As tuning-specific settings in the Windows kernel can be somewhat difficult compared to the more streamlined approach of the macOS, many 10GbE adapter manufacturers bundle certain optimizations for their cards in the driver install or as part of a special GUI manager. Given the difficulty of altering certain kernel settings in Windows manually, a more in-depth explanation of 10GbE performance tuning is outside of the scope of this article. If you are interested in further configuring your 10GbE interface in Windows, you may find this documentation from Microsoft helpful.
You should also confirm that the energy settings profile in your Control Panel is set to "High Performance" — this is strongly recommended by us and is generally a recommendation by NLE manufacturers as well.
As an added note, we have found that in certain cases disabling Windows Firewall can improve the latency and overall throughput of a direct 10GbE<->10GbE link. This is due to the increased strain put upon the workstation by having a software filter monitor all incoming and outgoing connections. As with all important network settings, however, you should check with your system administrator before experimenting with it.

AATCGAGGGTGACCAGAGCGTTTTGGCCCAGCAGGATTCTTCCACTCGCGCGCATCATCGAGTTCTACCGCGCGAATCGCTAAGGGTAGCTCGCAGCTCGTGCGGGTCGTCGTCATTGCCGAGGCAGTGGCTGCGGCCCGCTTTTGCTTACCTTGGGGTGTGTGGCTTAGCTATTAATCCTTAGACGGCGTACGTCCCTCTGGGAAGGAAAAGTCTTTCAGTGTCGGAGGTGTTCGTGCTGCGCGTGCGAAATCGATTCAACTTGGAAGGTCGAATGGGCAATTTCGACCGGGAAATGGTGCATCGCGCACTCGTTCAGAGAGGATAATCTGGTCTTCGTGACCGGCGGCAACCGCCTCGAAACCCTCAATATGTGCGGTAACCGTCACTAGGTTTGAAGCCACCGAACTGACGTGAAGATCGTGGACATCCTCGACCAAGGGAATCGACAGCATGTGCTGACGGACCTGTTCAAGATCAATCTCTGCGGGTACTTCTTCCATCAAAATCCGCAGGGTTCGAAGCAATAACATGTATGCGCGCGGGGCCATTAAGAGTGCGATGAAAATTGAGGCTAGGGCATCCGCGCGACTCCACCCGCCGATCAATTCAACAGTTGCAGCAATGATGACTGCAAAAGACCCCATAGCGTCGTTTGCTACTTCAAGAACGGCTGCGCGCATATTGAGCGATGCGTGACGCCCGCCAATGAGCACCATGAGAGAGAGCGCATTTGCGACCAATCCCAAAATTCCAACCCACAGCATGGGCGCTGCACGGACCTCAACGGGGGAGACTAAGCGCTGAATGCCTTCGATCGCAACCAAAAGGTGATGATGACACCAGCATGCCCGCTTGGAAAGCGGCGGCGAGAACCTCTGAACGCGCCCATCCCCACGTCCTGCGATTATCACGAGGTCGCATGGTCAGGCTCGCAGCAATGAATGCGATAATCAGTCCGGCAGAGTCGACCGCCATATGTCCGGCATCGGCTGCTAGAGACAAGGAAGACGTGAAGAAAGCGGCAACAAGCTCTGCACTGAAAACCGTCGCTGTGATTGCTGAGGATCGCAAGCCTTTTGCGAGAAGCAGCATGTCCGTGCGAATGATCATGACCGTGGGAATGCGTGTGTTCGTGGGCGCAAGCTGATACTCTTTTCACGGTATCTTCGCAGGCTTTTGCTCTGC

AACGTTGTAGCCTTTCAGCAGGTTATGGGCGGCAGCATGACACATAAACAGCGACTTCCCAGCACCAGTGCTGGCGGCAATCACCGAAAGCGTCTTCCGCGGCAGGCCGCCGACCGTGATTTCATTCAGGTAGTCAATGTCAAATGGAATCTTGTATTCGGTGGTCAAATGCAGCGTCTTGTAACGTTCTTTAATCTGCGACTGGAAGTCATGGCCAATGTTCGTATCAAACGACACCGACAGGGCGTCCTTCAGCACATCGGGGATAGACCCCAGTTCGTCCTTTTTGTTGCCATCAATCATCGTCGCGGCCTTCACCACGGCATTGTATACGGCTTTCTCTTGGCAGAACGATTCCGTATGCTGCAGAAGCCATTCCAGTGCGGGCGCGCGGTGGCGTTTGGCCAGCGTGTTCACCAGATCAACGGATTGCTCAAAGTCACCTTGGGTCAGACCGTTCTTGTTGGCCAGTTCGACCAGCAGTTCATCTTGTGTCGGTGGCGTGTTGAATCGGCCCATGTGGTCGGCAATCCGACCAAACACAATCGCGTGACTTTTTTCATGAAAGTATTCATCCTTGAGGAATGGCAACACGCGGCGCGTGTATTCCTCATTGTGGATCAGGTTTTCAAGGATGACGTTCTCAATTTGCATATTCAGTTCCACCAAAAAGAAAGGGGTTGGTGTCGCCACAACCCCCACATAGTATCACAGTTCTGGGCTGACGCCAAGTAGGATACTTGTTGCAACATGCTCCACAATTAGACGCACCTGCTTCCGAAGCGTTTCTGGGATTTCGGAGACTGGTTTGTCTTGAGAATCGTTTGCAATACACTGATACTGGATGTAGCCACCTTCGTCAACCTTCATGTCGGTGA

Last, it is very possible that you will see comparatively higher 10GbE throughput using a Server version of Windows.
Cabling and transceivers
In addition to making sure your network card is properly configured and that your MTU is set to the same value across machines, it is important to make sure that your Ethernet cabling is able to support 10 gigabits of bandwidth over Ethernet. Currently, we recommend Category 6A (CAT6A) or duplex fiber optic cabling be used for all 10GbE network purposes.
More detailed recommendations on cabling and transceivers can be found in our Getting started with SNS products article.
In order to more easily determine and consistently achieve maximum throughput over 10GbE, it is recommended that all of your 10GbE workstations be directly connected to one of EVO's 10GbE ports without a network switch in between. While we understand that network switches are often unavoidable, especially for larger/complex networking environments, the use of a switch does have the potential to both cause issues as well as make issues more difficult to diagnose. EVO v.5.8 introduces a virtual switch mode, which can sometimes negate the need for an external switch altogether.